Bad News, Good News for Fibromyalgia Drug

Pam Harrison

October 01, 2014

A new sublingual drug that specifically targets nonrestorative sleep, a key feature of fibromyalgia, failed to change average daily pain scores at week 12, the primary endpoint of the study, compared with placebo, a phase 2b trial shows.

On the other hand, TNX-102 SL did lead to improvement in a number of secondary endpoints, including measures of sleep, an effect on pain by a 30% responder analysis (P = .030), as well as the overall burden of symptoms, compared with placebo.

Investigators anticipate that the drug's effect on nonrestorative sleep in patients with fibromyalgia may improve sleep disturbances in patients with PTSD as well, a disorder in which nightmares are a key feature.

"Our treatment paradigm is that by improving sleep quality, we can improve chronic pain as a secondary benefit," Seth Lederman, MD, president and chief executive officer, Tonix Pharmaceuticals Holding Corp, told Medscape Medical News.

"And we are gratified that these results cross-validate the paradigm that treating disturbed sleep can provide long-term benefits to fibromyalgia patients."

Preliminary results of the BESTFIT trial were announced during a press conference held on September 29, 2014, in New York City. Although the data are unpublished, Dr Lederman said there are plans to present more comprehensive results at an upcoming medical meeting.

BESTFIT was a randomized, double-blind, placebo-controlled trial designed to evaluate the safety and efficacy of TNX-102 SL. TNX-102 SL contains 2.8 mg of cyclobenzaprine HCL and is administered sublingually.

Patients were instructed to take one tablet at bedtime and were followed for 12 weeks.

Well Tolerated, No Weight Gain

Treatment with active therapy led to statistically significant improvements in key secondary analyses at the end of 12 weeks, as reflected by changes in the Patient Global Impression of Change (PGIC) score (P = .025) and the Fibromyalgia Impact Questionnaire–Revised (FIQ-R) total score (P = .014), compared with placebo.

The most robust effects from TNX-102 SL were seen on sleep.

Table. Outcome Measures at Week 12 (ITT analysis) Compared With Placebo

  P -value
Daily sleep quality diary < .001
PROMIS sleep disturbance 0
FIQ-R sleep quality item < .001

 

Significant improvement was also observed on specific items of the FIQ-R questionnaire, including pain, anxiety, sleep quality, stiffness, sensitivity, and overall symptom subdomain.

"TNX-102 SL was well tolerated," Dr Lederman added.

The most commonly reported side effects were tongue numbness, which occurred in about 41% of patients on active therapy vs 1% of placebo control patients, and abnormal taste, which occurred in 7.8% of patients receiving TNX-102 SL vs none in the placebo group. Side effects were transient and self-limited.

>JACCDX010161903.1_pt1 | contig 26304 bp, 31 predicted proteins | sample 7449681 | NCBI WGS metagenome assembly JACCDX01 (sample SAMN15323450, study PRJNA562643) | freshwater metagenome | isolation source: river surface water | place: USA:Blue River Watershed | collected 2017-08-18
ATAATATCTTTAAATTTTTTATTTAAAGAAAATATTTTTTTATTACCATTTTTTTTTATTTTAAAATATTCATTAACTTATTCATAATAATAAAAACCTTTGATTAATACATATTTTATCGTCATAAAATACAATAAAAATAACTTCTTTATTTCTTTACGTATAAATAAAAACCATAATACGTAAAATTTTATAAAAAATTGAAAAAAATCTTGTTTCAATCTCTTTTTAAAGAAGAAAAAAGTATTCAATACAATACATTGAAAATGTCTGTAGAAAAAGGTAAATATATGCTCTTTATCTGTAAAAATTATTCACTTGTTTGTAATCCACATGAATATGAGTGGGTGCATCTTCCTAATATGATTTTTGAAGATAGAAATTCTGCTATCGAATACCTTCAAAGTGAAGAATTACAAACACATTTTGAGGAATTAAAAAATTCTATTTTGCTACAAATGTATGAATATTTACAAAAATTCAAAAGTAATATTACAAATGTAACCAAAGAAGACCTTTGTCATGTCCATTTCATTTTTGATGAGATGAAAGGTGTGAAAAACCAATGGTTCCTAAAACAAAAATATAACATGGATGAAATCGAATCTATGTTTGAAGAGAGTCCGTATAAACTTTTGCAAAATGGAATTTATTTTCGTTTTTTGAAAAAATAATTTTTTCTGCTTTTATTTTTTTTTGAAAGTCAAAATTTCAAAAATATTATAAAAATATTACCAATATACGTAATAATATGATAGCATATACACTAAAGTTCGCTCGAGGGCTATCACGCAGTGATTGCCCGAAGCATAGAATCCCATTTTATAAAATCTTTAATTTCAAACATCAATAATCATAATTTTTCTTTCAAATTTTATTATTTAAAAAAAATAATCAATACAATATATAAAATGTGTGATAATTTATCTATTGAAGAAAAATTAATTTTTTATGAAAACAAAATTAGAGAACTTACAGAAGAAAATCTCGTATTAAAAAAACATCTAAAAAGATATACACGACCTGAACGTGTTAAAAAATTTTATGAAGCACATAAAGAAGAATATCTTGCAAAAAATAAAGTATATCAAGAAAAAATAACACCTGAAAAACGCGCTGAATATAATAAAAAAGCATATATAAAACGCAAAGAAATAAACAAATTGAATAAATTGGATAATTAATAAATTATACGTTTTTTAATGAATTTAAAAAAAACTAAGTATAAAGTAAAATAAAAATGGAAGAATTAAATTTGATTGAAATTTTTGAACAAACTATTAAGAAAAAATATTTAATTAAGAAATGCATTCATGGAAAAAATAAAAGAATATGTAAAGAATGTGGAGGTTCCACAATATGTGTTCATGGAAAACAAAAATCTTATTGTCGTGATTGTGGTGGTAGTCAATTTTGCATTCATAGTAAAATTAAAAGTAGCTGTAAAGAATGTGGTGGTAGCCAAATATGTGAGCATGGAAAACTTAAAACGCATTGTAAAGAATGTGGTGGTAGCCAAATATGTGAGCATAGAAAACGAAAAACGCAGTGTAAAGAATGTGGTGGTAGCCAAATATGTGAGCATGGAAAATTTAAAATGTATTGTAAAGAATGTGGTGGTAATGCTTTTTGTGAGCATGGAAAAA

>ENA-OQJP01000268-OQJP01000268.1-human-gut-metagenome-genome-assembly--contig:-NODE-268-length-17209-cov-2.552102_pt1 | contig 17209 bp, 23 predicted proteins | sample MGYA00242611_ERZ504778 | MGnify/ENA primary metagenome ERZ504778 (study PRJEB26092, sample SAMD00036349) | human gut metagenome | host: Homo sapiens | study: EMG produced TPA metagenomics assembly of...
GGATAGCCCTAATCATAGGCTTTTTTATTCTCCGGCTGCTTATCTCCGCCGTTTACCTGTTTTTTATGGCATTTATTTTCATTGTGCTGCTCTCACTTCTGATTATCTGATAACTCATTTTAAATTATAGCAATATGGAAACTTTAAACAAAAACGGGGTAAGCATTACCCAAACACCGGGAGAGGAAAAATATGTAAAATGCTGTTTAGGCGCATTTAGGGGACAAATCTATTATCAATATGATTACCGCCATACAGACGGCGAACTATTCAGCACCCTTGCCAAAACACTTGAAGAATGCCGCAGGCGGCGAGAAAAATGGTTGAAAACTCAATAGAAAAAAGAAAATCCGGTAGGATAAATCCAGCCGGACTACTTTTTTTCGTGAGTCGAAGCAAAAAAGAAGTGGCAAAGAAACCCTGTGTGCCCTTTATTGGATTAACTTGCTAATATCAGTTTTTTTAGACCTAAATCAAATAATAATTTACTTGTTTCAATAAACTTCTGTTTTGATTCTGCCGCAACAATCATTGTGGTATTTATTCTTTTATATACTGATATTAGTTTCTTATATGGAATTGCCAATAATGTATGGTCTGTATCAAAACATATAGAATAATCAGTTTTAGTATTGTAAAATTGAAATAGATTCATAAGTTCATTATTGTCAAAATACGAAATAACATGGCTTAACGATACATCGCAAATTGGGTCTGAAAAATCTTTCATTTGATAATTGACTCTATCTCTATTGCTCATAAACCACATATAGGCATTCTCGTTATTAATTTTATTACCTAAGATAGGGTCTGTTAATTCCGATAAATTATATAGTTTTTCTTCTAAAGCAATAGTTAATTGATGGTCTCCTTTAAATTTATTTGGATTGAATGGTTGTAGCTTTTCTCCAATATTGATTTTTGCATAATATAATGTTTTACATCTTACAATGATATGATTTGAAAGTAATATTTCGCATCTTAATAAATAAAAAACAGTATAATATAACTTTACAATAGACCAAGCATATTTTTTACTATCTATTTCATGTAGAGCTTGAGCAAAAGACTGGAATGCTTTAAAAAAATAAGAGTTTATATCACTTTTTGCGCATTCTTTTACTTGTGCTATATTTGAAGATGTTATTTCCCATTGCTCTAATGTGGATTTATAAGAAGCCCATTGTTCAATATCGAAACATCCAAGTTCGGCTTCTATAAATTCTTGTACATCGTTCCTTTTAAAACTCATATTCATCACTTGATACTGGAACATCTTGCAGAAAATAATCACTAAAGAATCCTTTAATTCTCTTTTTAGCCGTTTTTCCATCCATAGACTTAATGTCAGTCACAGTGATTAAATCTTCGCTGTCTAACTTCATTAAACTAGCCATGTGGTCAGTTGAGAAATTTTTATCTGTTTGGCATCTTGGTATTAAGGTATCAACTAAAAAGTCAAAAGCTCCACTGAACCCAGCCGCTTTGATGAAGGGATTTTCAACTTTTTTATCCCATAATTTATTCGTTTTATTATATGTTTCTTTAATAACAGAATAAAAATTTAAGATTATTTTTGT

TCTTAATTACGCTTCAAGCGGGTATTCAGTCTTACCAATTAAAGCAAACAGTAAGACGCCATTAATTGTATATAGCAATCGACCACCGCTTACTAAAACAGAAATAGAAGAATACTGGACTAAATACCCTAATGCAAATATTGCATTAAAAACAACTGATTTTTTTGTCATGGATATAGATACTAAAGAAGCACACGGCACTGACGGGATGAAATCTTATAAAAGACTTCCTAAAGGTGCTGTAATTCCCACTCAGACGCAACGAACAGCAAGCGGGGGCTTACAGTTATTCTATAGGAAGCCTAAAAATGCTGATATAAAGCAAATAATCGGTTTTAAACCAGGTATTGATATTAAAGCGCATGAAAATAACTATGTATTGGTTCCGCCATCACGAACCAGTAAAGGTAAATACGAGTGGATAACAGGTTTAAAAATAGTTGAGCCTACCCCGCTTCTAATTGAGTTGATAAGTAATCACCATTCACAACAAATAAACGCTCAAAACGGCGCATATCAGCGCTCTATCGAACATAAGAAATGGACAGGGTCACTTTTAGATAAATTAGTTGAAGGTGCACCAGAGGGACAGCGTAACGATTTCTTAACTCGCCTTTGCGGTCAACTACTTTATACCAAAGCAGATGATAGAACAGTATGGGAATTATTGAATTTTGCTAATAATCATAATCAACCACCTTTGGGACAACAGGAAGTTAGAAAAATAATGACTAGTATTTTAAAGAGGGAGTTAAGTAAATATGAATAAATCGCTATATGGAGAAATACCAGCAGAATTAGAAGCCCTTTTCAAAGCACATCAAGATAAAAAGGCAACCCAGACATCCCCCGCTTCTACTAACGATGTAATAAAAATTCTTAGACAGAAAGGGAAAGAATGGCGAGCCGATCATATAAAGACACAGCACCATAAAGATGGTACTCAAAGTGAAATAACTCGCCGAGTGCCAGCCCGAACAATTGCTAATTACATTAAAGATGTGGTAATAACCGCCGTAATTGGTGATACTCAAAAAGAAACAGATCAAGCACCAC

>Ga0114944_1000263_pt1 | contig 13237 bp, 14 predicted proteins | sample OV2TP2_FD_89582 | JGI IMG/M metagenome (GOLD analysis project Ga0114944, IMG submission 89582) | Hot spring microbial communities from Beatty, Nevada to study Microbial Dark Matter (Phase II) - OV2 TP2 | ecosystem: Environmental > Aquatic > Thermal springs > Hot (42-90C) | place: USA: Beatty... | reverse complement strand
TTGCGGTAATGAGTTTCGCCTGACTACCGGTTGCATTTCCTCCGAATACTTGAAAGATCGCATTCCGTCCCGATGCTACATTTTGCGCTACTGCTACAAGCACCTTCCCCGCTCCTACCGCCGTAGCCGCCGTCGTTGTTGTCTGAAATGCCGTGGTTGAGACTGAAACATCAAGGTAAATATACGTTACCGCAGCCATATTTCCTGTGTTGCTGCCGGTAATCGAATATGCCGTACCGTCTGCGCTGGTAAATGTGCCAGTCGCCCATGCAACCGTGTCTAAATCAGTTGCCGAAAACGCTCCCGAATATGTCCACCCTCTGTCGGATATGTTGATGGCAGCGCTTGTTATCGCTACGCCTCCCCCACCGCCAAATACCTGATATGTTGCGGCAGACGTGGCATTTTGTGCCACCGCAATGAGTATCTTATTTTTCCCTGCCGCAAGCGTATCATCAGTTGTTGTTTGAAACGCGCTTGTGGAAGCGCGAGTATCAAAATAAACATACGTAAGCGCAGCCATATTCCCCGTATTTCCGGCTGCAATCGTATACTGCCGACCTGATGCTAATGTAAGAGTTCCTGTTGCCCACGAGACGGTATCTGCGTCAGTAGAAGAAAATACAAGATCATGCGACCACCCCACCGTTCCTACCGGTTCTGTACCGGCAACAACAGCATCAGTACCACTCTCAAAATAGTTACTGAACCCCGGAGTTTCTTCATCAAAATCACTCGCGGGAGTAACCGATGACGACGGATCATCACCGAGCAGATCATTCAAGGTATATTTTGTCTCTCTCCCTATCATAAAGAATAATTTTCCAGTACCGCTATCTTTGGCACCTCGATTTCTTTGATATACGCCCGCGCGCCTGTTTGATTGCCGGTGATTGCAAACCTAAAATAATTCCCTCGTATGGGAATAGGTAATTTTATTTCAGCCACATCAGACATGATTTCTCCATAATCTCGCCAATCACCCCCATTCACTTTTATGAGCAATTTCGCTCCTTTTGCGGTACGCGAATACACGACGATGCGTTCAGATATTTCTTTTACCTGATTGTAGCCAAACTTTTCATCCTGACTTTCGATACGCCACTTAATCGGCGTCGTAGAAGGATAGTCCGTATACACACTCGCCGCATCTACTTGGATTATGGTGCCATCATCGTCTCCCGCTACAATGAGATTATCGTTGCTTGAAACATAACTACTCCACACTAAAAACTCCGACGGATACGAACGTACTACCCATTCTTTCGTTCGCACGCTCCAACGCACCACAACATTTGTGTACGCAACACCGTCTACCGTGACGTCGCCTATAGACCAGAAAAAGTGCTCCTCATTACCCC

Somnolence, the most common systemic adverse event, was more common in the placebo group, at 6.9%, compared with 1.9% for the active treatment group.

Importantly, no significant weight gain was seen with TNX-102 SL ― a highly desirable characteristic for a medicine targeting what is a chronic condition, as Dr Lederman observed.

"I think it's important to recognize that we were the first drug company to bring a sleep treatment program to fibromyalgia, so it's big news that the nonrestorative sleep hypothesis [in fibromyalgia] has now been confirmed with this drug treatment," Dr Lederman said.

Potential PTSD Treatment

The company is also interested in exploring TNX-102 SL for the treatment of PTSD.

"In PTSD, sleep disturbance is a big problem, although it's a bit different from that in fibromyalgia," Dr Lederman explained.

For starters, sleep disturbances affect both REM and non-REM sleep in PTSD. Individuals with PTSD also commonly experience nightmares during REM sleep in the form of flashbacks of the traumatic event.

"Problems of sleep also correlate with the severity of PTSD," Dr Lederman added, "and problems with sleep are very important in what some people call the 'consolidation' of PTSD, which is the process where acute stress disorder becomes PTSD."

By improving sleep disturbances in PTSD, the hope is that this consolidation phase of PTSD will be aborted and patients will be spared decades of misery, he added.

As Dr Lederman also pointed out, treatment with TNX-102 SL improved anxiety in the BESTFIT study.

Until the DSM-V was released about 18 months ago, PTSD was considered an anxiety disorder, not a disorder of stress, as it is now defined. "And anxiety is a huge component of PTSD," Dr Lederman observed.

TNX-102 SL also improved measures of sensitivity in fibromyalgia patients. In fibromyalgia, sensitivity predisposed patients to experience strong reactions to bright lights, loud noises, noxious odors, and the like.

"We believe that what is called sensitivity in fibromyalgia maps to hypervigilance and possibly arousal in PTSD," Dr Lederman noted.

"And the strong sleep outcome data observed in BESTFIT suggest to us that bedtime TNX-102 SL may be well suited to treating PTSD as well."

AtEase, a trial of TNX-102 SL in PTSD, is expected to be launched before the end of the year.

Tonix Pharmaceuticals plans to meet with the FDA to review the BESTFIT data and to design an acceptable phase 3 program.

The study was funded by Tonix Pharmaceuticals. Dr Lederman is the president and CEO of Tonix Pharmaceuticals.

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